Federal Arbitration Act is Superseded by U.S. Constitution’s “Uniform Laws on . . . Bankruptcies” Clause


By: Donald L. Swanson

The Congress shall have Power To . . . establish . . . uniform Laws on the subject of Bankruptcies throughout the United States.”

U.S. Constitution, Art. 1, Sec. 8 (emphasis added).

Bankruptcy law is special, to begin with. There is no other area of law quite like it — either legally or practically.

“Uniform Laws” Requirement

Bankruptcy is special, legally, under the U.S. Constitution—as shown by the quote above.

There aren’t many areas of law specifically identified in the U.S. Constitution. And the Constitution requires uniformity in only two other areas: in (i) “Duties, Imposts and Excises,” and (ii) “Naturalization.”

So, bankruptcy law is not merely special—it’s nearly unique because of the Constitution’s uniformity requirement.

–Not Mere Surplusage

The Constitution’s “uniform” bankruptcy laws requirement is not mere surplusage. In Central Virginia Community College v. Katz, 546 U.S. 356 (2006), for example, the Supreme Court used the Constitution’s “uniform laws” provision to subject a state entity to preference liability in bankruptcy, despite that entity’s 11th Amendment rights of sovereign immunity.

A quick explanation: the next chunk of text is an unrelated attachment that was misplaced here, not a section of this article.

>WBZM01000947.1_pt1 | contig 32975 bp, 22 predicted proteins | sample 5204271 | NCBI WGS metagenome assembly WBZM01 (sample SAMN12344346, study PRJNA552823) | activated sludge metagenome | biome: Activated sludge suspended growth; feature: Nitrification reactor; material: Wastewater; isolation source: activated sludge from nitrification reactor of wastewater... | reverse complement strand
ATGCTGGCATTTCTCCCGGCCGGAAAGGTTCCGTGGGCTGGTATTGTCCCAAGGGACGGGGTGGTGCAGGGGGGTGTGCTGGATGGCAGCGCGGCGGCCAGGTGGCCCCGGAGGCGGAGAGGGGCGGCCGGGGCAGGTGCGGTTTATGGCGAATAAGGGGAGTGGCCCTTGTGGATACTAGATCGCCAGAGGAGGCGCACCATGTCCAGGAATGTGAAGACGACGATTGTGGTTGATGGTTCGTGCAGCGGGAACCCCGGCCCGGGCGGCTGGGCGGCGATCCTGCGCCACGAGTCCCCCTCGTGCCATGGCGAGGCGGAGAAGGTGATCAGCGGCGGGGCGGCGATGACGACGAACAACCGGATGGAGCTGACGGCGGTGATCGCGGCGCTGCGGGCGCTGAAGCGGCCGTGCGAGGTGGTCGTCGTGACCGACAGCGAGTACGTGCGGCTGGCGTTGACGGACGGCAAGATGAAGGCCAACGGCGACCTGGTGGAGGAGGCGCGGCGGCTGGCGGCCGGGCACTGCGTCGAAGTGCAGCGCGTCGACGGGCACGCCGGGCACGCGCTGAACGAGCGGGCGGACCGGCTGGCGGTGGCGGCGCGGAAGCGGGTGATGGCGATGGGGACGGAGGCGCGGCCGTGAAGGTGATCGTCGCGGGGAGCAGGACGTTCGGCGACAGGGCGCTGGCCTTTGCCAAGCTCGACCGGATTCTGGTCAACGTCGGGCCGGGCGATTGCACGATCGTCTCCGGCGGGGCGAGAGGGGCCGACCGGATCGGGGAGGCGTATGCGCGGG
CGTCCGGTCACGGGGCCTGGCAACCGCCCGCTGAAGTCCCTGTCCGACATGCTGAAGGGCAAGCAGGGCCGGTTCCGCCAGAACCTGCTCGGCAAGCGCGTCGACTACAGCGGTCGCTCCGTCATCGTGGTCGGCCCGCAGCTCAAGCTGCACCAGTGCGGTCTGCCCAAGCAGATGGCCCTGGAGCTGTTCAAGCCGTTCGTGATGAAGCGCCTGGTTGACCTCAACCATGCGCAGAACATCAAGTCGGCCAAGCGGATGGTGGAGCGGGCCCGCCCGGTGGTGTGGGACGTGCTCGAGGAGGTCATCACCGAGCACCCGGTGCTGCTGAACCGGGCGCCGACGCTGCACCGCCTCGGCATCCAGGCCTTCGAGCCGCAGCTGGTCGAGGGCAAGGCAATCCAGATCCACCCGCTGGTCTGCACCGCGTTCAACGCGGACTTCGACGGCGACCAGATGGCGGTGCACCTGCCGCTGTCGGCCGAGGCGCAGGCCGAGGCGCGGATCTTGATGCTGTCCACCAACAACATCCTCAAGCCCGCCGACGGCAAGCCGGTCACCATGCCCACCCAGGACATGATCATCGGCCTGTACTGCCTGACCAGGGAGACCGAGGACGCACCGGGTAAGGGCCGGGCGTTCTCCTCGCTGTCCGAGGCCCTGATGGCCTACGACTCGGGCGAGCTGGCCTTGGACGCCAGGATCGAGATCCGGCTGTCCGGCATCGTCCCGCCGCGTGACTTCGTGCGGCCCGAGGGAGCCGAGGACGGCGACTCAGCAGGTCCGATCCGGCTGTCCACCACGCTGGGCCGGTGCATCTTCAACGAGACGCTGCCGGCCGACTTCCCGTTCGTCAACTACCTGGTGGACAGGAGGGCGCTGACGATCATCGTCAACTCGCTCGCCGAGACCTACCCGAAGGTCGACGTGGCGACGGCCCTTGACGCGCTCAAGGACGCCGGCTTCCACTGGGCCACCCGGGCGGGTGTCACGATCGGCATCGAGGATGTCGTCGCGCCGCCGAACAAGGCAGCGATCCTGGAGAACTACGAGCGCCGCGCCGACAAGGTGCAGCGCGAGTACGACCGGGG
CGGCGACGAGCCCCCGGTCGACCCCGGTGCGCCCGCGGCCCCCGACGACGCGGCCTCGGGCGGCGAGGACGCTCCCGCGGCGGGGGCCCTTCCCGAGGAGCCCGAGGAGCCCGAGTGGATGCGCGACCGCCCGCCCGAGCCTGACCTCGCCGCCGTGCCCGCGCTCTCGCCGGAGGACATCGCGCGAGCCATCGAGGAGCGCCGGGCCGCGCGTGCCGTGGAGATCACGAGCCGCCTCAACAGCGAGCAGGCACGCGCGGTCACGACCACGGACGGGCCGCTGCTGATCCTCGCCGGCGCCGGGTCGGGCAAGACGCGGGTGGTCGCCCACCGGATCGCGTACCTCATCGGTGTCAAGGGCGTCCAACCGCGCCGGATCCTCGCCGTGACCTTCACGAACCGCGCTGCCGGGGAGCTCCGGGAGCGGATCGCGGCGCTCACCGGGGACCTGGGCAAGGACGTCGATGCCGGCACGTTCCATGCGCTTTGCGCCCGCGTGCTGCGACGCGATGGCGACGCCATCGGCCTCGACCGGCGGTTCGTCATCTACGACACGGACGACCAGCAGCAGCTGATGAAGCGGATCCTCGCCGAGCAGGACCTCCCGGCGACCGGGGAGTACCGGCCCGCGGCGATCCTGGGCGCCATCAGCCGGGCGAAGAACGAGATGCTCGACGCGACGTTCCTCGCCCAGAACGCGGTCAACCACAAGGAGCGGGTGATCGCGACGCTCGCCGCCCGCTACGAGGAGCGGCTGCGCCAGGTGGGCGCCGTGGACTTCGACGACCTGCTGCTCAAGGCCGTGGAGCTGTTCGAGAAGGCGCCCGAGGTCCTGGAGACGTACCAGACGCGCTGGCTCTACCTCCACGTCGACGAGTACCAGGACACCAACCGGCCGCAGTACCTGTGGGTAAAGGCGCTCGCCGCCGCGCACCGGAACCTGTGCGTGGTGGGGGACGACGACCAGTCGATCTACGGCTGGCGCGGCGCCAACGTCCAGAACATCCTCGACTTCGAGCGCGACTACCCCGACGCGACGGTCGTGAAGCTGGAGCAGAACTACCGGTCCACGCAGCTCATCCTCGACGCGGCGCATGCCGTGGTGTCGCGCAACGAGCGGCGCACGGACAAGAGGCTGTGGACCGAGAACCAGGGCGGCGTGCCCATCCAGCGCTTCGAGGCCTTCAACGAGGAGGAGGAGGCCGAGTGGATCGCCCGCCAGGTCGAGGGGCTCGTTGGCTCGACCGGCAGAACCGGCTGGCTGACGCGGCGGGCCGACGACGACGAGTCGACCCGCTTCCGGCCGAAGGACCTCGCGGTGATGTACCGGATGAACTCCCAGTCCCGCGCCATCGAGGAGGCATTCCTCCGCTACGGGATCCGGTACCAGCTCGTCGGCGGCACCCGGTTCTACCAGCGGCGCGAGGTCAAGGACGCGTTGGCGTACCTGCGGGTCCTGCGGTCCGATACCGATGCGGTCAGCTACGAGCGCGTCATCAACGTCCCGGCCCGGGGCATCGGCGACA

–Uniformity in Both Enactment and Application

Katz declares, moreover, that the Constitution’s “uniform” bankruptcy laws provision requires Congress to, (i) enact bankruptcy laws that are uniform, and (ii) ensure uniformity in the application of such laws throughout the United States (see second paragraph of Katz’s Footnote 13).

Application to Arbitration

Credit One v. Anderson

Bankruptcy’s special status is apparent from the U.S. Supreme Court’s recent denial of certiorari in Credit One Bank, N.A. v. Anderson (Case No. 17-1652), where the Supreme Court let a denial of arbitration stand in a core bankruptcy dispute. Keep in mind that the Supreme Court has yet to grant an exception to Federal Arbitration Act requirements.

In Anderson, Debtor accused Creditor of violating the discharge injunction and filed a motion for redress. Creditor demanded arbitration under the Federal Arbitration Act and an agreement between the parties. The Bankruptcy Court denied arbitration—and appellate courts affirmed.